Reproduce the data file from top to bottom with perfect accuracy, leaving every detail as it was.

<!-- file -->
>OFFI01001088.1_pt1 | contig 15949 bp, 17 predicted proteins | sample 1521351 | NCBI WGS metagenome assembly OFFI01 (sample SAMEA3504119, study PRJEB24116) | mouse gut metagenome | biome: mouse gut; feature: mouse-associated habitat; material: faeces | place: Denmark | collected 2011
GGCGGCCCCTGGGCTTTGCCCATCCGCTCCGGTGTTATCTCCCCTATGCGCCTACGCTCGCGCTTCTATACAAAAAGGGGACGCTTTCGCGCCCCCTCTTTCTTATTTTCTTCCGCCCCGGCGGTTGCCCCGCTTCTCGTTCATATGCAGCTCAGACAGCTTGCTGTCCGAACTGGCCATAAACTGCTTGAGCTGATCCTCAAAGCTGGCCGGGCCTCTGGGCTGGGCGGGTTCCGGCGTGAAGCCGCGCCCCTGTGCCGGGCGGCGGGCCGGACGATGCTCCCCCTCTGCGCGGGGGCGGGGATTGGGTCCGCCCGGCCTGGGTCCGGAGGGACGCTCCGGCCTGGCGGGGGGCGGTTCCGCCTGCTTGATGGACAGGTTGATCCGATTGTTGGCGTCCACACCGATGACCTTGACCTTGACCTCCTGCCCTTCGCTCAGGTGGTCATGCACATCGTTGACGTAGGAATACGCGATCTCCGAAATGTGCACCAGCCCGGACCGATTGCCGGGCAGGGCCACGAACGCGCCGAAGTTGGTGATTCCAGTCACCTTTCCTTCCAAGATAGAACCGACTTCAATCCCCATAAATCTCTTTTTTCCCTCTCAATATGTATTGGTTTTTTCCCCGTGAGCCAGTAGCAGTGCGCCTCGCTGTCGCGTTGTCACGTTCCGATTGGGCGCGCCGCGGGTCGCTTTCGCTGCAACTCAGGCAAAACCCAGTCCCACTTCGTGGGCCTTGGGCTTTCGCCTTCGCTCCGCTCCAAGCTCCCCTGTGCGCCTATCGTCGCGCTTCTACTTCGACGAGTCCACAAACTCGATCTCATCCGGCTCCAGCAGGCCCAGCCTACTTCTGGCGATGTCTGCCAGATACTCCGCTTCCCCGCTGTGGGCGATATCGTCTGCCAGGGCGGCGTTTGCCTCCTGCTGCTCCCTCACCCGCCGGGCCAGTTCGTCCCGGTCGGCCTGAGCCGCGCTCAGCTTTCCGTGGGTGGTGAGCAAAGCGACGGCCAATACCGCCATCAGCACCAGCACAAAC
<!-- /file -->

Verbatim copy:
>OFFI01001088.1_pt1 | contig 15949 bp, 17 predicted proteins | sample 1521351 | NCBI WGS metagenome assembly OFFI01 (sample SAMEA3504119, study PRJEB24116) | mouse gut metagenome | biome: mouse gut; feature: mouse-associated habitat; material: faeces | place: Denmark | collected 2011
GGCGGCCCCTGGGCTTTGCCCATCCGCTCCGGTGTTATCTCCCCTATGCGCCTACGCTCGCGCTTCTATACAAAAAGGGGACGCTTTCGCGCCCCCTCTTTCTTATTTTCTTCCGCCCCGGCGGTTGCCCCGCTTCTCGTTCATATGCAGCTCAGACAGCTTGCTGTCCGAACTGGCCATAAACTGCTTGAGCTGATCCTCAAAGCTGGCCGGGCCTCTGGGCTGGGCGGGTTCCGGCGTGAAGCCGCGCCCCTGTGCCGGGCGGCGGGCCGGACGATGCTCCCCCTCTGCGCGGGGGCGGGGATTGGGTCCGCCCGGCCTGGGTCCGGAGGGACGCTCCGGCCTGGCGGGGGGCGGTTCCGCCTGCTTGATGGACAGGTTGATCCGATTGTTGGCGTCCACACCGATGACCTTGACCTTGACCTCCTGCCCTTCGCTCAGGTGGTCATGCACATCGTTGACGTAGGAATACGCGATCTCCGAAATGTGCACCAGCCCGGACCGATTGCCGGGCAGGGCCACGAACGCGCCGAAGTTGGTGATTCCAGTCACCTTTCCTTCCAAGATAGAACCGACTTCAATCCCCATAAATCTCTTTTTTCCCTCTCAATATGTATTGGTTTTTTCCCCGTGAGCCAGTAGCAGTGCGCCTCGCTGTCGCGTTGTCACGTTCCGATTGGGCGCGCCGCGGGTCGCTTTCGCTGCAACTCAGGCAAAACCCAGTCCCACTTCGTGGGCCTTGGGCTTTCGCCTTCGCTCCGCTCCAAGCTCCCCTGTGCGCCTATCGTCGCGCTTCTACTTCGACGAGTCCACAAACTCGATCTCATCCGGCTCCAGCAGGCCCAGCCTACTTCTGGCGATGTCTGCCAGATACTCCGCTTCCCCGCTGTGGGCGATATCGTCTGCCAGGGCGGCGTTTGCCTCCTGCTGCTCCCTCACCCGCCGGGCCAGTTCGTCCCGGTCGGCCTGAGCCGCGCTCAGCTTTCCGTGGGTGGTGAGCAAAGCGACGGCCAATACCGCCATCAGCACCAGCACAAAC